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New Duke Energy president reflects on career, outlines priorities

Brian Hartz



Melissa Seixas was named president of Duke Energy Florida on Feb. 16, and the appointment is the culmination of a 34-year career with the utility and its predecessor companies. Prior to being chosen to succeed Catherine Stempien, Seixas served as Duke’s vice president of government relations and community relations, but she began her career as a part-time draftsman in Florida Power Corp.’s St. Petersburg engineering department, giving her early exposure to the operational side of the energy industry.

“As I moved into other parts of the company, I was able to take that technical experience and operational experience, and really apply it through the lens of my more formal education training, which was in the liberal arts and history,” Seixas told the Catalyst.

She admits that it’s somewhat unusual for someone who has her type of background to ascend to the presidency, rather than a veteran of the company’s finance or operations side.

“I can guarantee you I’m the first president with a master’s degree in American history,” she said with a laugh. “Most of them have been attorneys, engineers or really strong financial leaders.”

However, Seixas said the breadth of her experience with all facets of Duke (NYSE: DUK) will serve her in good stead as she takes on four strategic goals, the first of which is continuing the utility’s investments in renewable energy, followed by modernization of the power grid to meet higher resiliency standards. Thirdly, she wants to raise the company’s level of engagement with external stakeholders, including public officials and groups advocating for environmental and social justice. Last but not least, she wants to make better use of Duke’s internal knowledge base — its employees — as it seeks to accomplish the other big goals.

“There’s nothing better for getting solutions to problems than by asking the people who do the work,” Seixas said. “It’s so important that we engage with our employees, especially in a time that we’re still dealing with Covid.”

On the first point, Seixas said Duke, which has 1.9 million customers in Florida, has plans for another 750 megawatts of solar energy in the works. “Generating green energy is extraordinarily important to our customers and our communities, and to us,” she said.

In regard to resiliency, Seixas and her team are already preparing for hurricane season and have developed a revamped storm protection plan.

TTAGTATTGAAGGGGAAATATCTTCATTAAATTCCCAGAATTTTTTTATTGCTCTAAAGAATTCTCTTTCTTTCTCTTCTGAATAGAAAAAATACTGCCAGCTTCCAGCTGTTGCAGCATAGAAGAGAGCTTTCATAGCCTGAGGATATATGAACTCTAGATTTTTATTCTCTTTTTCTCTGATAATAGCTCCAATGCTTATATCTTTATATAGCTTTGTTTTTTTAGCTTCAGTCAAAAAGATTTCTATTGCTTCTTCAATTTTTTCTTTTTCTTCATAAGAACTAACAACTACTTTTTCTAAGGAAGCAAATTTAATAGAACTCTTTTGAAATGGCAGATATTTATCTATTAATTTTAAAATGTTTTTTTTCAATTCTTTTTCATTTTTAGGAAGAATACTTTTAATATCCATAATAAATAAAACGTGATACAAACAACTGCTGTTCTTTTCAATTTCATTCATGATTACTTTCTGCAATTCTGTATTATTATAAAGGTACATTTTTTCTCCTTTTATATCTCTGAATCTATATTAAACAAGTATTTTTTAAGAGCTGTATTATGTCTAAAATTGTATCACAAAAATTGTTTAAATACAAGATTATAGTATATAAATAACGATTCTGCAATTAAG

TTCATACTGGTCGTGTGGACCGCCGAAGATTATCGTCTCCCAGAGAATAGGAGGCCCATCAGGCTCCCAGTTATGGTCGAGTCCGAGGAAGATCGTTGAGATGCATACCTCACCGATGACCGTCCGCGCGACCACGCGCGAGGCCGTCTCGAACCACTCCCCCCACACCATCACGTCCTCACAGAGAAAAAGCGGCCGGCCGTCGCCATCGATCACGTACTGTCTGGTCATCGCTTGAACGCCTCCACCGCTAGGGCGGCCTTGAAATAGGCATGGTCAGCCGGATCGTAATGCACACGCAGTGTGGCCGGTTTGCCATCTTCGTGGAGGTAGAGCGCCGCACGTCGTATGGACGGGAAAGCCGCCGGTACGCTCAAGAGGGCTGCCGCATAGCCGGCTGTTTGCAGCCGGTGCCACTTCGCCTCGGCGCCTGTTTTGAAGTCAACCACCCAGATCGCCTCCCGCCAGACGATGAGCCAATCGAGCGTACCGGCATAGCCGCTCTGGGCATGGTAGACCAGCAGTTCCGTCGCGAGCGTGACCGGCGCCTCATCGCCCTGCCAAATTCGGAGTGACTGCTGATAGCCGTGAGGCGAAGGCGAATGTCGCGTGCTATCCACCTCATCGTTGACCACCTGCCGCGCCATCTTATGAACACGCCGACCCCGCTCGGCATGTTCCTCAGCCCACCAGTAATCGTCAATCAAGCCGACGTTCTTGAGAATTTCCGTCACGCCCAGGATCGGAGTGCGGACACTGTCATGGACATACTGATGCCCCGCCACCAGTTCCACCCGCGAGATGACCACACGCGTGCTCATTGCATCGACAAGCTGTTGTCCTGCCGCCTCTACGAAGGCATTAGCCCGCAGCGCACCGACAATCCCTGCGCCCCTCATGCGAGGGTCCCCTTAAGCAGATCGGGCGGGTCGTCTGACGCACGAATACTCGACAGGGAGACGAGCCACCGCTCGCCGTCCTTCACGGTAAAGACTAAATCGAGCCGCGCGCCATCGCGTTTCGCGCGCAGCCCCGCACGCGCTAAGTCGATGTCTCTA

“That particular plan is going to help us reinforce our grid,” she said. “We call it infrastructure hardening, but it includes everything from substation flood mitigation, hardening our main branch main lines and the appropriate level of vegetation management, so that when it comes to restoration, whether it’s a regular summer thunderstorm here in Florida, or if it is in the wake of an extraordinary weather event, like a hurricane or a tropical storm, we’ve got a system in place that can withstand some of those elements of Mother Nature that in the past would have resulted in down lines. We’re building a grid that can help to withstand that.”

Seixas also reflected on some of the things she had learned from Stempien as well as Harry Sideris, another former Duke Energy Florida president whom she also served alongside.

Referring to them as “extraordinary leaders,” Seixas said they instilled in her an “emphasis on listening and not being quick to explain in 15 different ways why we can’t do something.” Rather, she learned to be “open-minded and consider everything, asking for opinions that challenge your own thoughts, and my thinking. We need that diversity of thinking to ensure that we come out with the best solutions, best products and best recommendations, moving forward.”

To hear more from Seixas, register for the April 1 “Conversation with a CEO” event presented by the University of South Florida’s Muma College of Business. Seixas is a graduate of USF as well as Eckerd College in St. Petersburg.

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    Karl J Nurse

    March 24, 2021at3:22 pm

    We are fortunate to have a president of Duke Florida who is so open to new ideas. Her years of community engagement work serves her well.

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